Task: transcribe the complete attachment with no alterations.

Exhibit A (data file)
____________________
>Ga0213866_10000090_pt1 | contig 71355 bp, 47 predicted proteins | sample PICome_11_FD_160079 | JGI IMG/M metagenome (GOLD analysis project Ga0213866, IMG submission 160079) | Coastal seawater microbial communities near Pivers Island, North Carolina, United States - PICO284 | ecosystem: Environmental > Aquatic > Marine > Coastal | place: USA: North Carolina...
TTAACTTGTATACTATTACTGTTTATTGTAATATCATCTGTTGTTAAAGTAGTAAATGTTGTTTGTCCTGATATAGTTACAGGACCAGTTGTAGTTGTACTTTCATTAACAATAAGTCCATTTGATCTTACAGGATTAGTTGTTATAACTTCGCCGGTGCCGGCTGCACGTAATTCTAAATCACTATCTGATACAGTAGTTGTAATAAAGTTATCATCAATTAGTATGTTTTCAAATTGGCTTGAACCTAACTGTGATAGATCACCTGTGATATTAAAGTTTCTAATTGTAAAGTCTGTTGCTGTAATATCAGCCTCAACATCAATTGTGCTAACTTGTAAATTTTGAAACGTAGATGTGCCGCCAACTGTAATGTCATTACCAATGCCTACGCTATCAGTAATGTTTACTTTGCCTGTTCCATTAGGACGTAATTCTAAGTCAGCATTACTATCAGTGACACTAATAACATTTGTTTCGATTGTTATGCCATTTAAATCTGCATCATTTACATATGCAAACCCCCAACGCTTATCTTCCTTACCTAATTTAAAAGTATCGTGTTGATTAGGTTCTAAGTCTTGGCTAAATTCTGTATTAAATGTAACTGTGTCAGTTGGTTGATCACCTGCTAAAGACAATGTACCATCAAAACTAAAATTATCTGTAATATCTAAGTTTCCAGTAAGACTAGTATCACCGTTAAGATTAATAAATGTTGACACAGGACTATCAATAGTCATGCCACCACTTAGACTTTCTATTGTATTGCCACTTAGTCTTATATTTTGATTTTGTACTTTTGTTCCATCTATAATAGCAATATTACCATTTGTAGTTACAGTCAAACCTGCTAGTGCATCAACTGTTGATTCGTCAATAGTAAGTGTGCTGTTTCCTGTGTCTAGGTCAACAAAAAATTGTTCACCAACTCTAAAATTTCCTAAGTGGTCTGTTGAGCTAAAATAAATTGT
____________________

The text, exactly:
>Ga0213866_10000090_pt1 | contig 71355 bp, 47 predicted proteins | sample PICome_11_FD_160079 | JGI IMG/M metagenome (GOLD analysis project Ga0213866, IMG submission 160079) | Coastal seawater microbial communities near Pivers Island, North Carolina, United States - PICO284 | ecosystem: Environmental > Aquatic > Marine > Coastal | place: USA: North Carolina...
TTAACTTGTATACTATTACTGTTTATTGTAATATCATCTGTTGTTAAAGTAGTAAATGTTGTTTGTCCTGATATAGTTACAGGACCAGTTGTAGTTGTACTTTCATTAACAATAAGTCCATTTGATCTTACAGGATTAGTTGTTATAACTTCGCCGGTGCCGGCTGCACGTAATTCTAAATCACTATCTGATACAGTAGTTGTAATAAAGTTATCATCAATTAGTATGTTTTCAAATTGGCTTGAACCTAACTGTGATAGATCACCTGTGATATTAAAGTTTCTAATTGTAAAGTCTGTTGCTGTAATATCAGCCTCAACATCAATTGTGCTAACTTGTAAATTTTGAAACGTAGATGTGCCGCCAACTGTAATGTCATTACCAATGCCTACGCTATCAGTAATGTTTACTTTGCCTGTTCCATTAGGACGTAATTCTAAGTCAGCATTACTATCAGTGACACTAATAACATTTGTTTCGATTGTTATGCCATTTAAATCTGCATCATTTACATATGCAAACCCCCAACGCTTATCTTCCTTACCTAATTTAAAAGTATCGTGTTGATTAGGTTCTAAGTCTTGGCTAAATTCTGTATTAAATGTAACTGTGTCAGTTGGTTGATCACCTGCTAAAGACAATGTACCATCAAAACTAAAATTATCTGTAATATCTAAGTTTCCAGTAAGACTAGTATCACCGTTAAGATTAATAAATGTTGACACAGGACTATCAATAGTCATGCCACCACTTAGACTTTCTATTGTATTGCCACTTAGTCTTATATTTTGATTTTGTACTTTTGTTCCATCTATAATAGCAATATTACCATTTGTAGTTACAGTCAAACCTGCTAGTGCATCAACTGTTGATTCGTCAATAGTAAGTGTGCTGTTTCCTGTGTCTAGGTCAACAAAAAATTGTTCACCAACTCTAAAATTTCCTAAGTGGTCTGTTGAGCTAAAATAAATTGT